For more than 3500 years Huángdì – China’s Yellow Emperor – was viewed as a historical figure and cultural hero of Chinese civilization.
His traditional birthdate is 2704 B.C. He is said to have ruled 100 years from 2697-2597 B.C. The stories about his life and achievements call into question who he was and where he came from. His achievements, his lifespan, and tales of his life seem superhuman.
Let’s be specific. He is traditionally credited with teaching human beings to build shelters, tame animals, build the bow and sling, and cultivate the five traditional Chinese cereal crops. He was said to have created crown of Chinese kingship and the traditional royal thrones used by kings. He taught the people astronomy, mathematical calculation, created the first calendar, gave the people a code of sound laws, and created the Chinese version of football. He is said to have inspired an early Chinese historian to create the first version of Chinese character writing. One of his wives taught the people to weave baskets, farm silk worms and spin silk, and dye clothing. He was also traditionally viewed as the founder of the Chinese central state and Taoism.
That’s quite a list of contributions and places him among other cultural benefactors described by ancient cultures around the world…beings who came, ruled, and gave humans the tools of basic culture.
Was he extraterrestrial or did he have connections to extraterrestrials? He was said to have four faces that allowed him gaze in the four directions and know all that was going on in the world. He had the ability to communicate directly with the “gods” in his prayers and meditations. He was said to be accompanied by tigers, snakes, wolves, and flocks of fabled phoenix birds wherever he went.
There is a story that one of the gods – The Lord of the Wind – attacked his empire. The god sent a fog to envelop the emperor’s army, but his daughter, Ba, evaporated the rain and fog. The god admitted defeat. This would seem to indicate that his offspring had powers beyond mere mortals.
Where did he get the cultural information he passed along to his people? He is said to have had a dream where climbed aboard a dragon and was taken to mythical East Sea. There the dragon shared the knowledge of the “supernatural races” with him. They were said to number either 1522 or 11,522, depending on how you read the number in Chinese.
He was given the Tao philosophy and told how it could create a harmonious, cultured, and self-sufficient civilization aligned with the laws of the Universe. Upon his return, he began implementing what he had learned in his empire.
Was he real or mythological? For more than 3500 years, he was viewed as an historical figure and not mythological. Chinese historians as far back as 1000 B.C. attested to ample documentation proving he was a real, living being who apparently achieved the things attributed to him. During the Warring States Period, he was mythologized by one of the warring clans and this is latched onto my modern scholars who have sought to mythologize him.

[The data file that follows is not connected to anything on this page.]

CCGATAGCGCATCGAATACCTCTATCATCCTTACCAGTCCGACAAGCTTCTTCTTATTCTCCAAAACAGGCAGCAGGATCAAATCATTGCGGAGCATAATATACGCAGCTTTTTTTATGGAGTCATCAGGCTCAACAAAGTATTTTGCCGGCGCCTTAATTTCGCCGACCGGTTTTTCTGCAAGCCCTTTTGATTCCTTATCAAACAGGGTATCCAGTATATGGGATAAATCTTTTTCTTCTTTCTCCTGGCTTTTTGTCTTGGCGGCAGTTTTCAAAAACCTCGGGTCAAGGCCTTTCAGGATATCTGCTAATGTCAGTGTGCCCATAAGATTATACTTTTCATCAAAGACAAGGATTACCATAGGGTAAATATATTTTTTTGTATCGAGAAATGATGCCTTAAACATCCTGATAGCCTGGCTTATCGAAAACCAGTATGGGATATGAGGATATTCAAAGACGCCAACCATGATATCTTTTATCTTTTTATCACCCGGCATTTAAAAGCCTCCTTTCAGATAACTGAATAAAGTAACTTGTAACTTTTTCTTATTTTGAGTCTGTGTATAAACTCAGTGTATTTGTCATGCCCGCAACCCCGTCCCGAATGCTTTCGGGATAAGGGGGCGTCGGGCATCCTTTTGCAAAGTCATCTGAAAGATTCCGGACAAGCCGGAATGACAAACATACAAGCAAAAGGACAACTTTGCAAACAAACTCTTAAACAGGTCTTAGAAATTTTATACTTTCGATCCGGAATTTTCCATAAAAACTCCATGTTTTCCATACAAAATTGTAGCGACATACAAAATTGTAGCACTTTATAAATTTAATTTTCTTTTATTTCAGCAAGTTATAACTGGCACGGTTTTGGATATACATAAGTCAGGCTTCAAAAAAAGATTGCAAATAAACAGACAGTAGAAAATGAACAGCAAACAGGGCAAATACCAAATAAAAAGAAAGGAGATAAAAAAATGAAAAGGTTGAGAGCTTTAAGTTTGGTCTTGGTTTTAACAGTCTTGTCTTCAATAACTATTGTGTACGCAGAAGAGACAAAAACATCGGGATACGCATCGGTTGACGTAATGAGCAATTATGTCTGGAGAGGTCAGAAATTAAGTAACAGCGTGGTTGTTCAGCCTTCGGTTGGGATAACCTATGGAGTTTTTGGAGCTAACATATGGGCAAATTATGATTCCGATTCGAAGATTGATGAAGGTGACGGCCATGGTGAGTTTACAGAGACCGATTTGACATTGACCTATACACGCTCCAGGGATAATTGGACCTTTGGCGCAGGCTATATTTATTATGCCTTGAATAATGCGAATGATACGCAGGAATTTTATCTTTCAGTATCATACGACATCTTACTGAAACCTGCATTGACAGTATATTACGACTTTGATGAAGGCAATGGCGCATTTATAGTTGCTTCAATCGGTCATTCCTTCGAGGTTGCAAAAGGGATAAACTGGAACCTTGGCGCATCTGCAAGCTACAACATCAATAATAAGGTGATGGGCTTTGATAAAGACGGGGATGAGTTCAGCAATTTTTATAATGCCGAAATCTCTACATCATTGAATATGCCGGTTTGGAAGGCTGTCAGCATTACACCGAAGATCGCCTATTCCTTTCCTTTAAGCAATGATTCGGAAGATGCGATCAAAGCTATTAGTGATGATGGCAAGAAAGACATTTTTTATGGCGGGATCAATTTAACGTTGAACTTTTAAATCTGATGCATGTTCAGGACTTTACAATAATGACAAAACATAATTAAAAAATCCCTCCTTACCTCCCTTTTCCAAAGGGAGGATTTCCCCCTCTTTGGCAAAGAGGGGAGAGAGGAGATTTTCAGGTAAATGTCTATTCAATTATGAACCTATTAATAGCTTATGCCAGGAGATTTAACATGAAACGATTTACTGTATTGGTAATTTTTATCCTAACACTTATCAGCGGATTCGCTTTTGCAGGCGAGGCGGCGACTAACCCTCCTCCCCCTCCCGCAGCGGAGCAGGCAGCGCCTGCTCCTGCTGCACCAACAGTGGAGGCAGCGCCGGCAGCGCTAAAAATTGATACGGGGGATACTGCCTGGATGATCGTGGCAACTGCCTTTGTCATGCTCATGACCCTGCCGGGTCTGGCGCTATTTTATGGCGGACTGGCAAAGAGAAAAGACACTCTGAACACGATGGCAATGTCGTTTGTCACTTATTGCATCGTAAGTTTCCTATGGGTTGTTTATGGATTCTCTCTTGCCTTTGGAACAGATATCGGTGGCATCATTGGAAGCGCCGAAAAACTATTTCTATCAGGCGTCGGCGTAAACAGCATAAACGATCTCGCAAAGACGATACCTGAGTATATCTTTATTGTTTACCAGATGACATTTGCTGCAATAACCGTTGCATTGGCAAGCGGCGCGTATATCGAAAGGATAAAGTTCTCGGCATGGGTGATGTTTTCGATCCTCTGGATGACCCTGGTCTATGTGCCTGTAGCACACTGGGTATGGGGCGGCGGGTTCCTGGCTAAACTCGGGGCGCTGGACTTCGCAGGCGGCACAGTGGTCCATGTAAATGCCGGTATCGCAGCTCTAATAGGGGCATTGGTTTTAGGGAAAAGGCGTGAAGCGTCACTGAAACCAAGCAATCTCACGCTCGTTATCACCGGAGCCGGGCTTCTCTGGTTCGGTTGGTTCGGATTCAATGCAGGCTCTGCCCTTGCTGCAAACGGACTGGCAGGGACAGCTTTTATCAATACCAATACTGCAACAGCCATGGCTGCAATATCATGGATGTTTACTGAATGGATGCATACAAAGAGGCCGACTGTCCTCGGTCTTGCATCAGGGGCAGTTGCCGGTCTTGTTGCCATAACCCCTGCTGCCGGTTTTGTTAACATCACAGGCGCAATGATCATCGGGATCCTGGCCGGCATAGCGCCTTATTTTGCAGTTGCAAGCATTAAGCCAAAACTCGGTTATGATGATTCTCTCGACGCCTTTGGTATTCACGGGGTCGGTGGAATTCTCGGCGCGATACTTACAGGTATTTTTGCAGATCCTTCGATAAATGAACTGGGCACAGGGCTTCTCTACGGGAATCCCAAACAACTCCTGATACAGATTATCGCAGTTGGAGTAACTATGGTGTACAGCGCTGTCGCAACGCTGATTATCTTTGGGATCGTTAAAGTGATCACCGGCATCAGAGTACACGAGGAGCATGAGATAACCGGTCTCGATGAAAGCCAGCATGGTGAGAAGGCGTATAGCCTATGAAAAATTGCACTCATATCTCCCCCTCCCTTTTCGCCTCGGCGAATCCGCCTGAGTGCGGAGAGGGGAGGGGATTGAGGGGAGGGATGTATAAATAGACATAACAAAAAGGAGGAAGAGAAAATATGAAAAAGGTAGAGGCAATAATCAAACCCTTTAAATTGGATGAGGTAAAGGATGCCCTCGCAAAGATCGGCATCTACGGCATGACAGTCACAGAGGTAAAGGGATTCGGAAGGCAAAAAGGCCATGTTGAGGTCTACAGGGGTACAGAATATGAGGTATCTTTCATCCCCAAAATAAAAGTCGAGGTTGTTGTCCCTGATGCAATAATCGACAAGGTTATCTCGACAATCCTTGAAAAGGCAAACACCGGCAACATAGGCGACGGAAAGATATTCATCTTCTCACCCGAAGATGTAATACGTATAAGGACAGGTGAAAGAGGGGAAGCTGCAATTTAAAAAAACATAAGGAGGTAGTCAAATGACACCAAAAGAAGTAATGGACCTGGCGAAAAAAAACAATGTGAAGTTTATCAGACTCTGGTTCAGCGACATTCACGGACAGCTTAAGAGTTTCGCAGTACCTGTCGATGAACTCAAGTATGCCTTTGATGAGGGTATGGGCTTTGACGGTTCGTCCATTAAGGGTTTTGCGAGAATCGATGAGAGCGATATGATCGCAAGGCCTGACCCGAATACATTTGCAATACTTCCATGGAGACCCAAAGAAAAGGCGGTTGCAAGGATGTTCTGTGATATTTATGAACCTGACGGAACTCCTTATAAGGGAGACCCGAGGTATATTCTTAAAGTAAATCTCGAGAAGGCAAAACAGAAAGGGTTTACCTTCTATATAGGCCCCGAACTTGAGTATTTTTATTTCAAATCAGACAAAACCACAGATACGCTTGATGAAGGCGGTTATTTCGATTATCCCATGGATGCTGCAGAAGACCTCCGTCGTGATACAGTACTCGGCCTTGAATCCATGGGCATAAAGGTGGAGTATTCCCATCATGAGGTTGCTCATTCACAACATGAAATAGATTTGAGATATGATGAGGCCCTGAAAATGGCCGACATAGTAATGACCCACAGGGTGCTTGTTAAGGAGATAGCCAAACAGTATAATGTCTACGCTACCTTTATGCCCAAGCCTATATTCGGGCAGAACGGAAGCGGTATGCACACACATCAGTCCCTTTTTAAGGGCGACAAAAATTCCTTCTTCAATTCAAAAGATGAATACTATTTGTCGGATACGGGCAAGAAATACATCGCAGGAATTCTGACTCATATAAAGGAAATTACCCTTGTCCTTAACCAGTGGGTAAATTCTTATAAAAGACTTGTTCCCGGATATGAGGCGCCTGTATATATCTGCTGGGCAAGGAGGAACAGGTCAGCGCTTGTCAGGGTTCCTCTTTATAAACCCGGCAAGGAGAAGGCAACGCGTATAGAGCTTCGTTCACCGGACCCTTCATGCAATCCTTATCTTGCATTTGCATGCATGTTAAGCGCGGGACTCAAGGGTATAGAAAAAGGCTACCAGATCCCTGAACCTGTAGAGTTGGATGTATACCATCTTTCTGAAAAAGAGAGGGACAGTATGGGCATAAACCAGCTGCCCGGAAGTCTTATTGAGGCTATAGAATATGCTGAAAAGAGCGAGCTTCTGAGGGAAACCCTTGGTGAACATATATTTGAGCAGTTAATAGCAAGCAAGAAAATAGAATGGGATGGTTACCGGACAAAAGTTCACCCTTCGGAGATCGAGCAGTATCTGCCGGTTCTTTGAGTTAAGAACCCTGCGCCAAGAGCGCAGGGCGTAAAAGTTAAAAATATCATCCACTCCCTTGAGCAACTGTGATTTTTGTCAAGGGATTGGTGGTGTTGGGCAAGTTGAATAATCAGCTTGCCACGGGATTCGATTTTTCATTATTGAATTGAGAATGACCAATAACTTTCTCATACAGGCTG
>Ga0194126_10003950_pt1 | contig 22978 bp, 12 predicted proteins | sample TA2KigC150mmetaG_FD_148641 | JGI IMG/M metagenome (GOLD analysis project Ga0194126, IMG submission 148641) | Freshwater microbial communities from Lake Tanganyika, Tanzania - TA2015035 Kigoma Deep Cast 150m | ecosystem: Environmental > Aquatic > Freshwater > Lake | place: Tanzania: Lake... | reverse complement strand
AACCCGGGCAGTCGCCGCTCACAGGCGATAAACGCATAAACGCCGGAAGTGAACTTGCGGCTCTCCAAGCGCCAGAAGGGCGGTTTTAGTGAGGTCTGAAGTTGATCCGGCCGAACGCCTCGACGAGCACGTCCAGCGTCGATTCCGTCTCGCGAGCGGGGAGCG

During the second decade of 20th century, the New Culture Movement took hold in China. This was a cultural rebellion aimed at modernizing and liberalizing Chinese culture. Its purveyors viewed anything associated with the old patrilineal system as evil. The Yellow Emperor was a virtual symbol of that history. The Doubting Antiquity School of Chinese History was born.
The movement’s proponents argued China should end the patriarchal family, liberalize women’s rights, become more democratic, use critical thinking methods to analyze Confucian and pre-Confucian texts (such as those about the Yellow Emperor, view China as a nation among nations and not unique, and reorient China to the future rather than the past. These noble goals became tangled with the need to discredit the old ideas the people had believed for so long.
The Yellow Emperor had to mythologized. Chinese NCM scholars began writing papers criticizing and mythologizing traditional Chinese history and they found aid among western scholars eager to do the same with their ancient “myths.” Soon, the Yellow Emperor was “just a myth” and his deeds and stories also “just myth.”
However, in the years since there has been a cultural reversal. Many of the criticisms of the Yellow Emperor’s historicity were based on arguments that the seminal work of ancient Chinese history – Sima Qian’s Records of the Grand Historian – could not have been based on reliable documentation more than 1000 years after the Yellow Emperor’s life. In the past several decades, archaeological finds have continued to confirm the accuracy of Sima Qian’s accounts, lending credibility to all of them including those about the Yellow Emperor.
What is my position? I always say we must lend more credence to ancient accounts from around the world and the information they share about our past. Until proven wrong, I will always take the word of an ancient “myth” over that of a modern scholar trying to make a political or philosophical case against divine or extraterrestrial intervention in our past. This situation is just another case of a story with a lot of history and evidence behind it vs. modern scholars seeking to revise history to protect the mainstream version of their paradigm.
Keep seeking and keep your eyes on the skies!
Ray Davis is the author of Anunnaki Awakening: Revelation – order your signed copy today at AATrilogy.com – founder of The Affirmation Spot and an advocate for the potential of the human race. He’s life-long history buff and holds a B.S. in History Education. He’s always been fascinated by alternative views of history.
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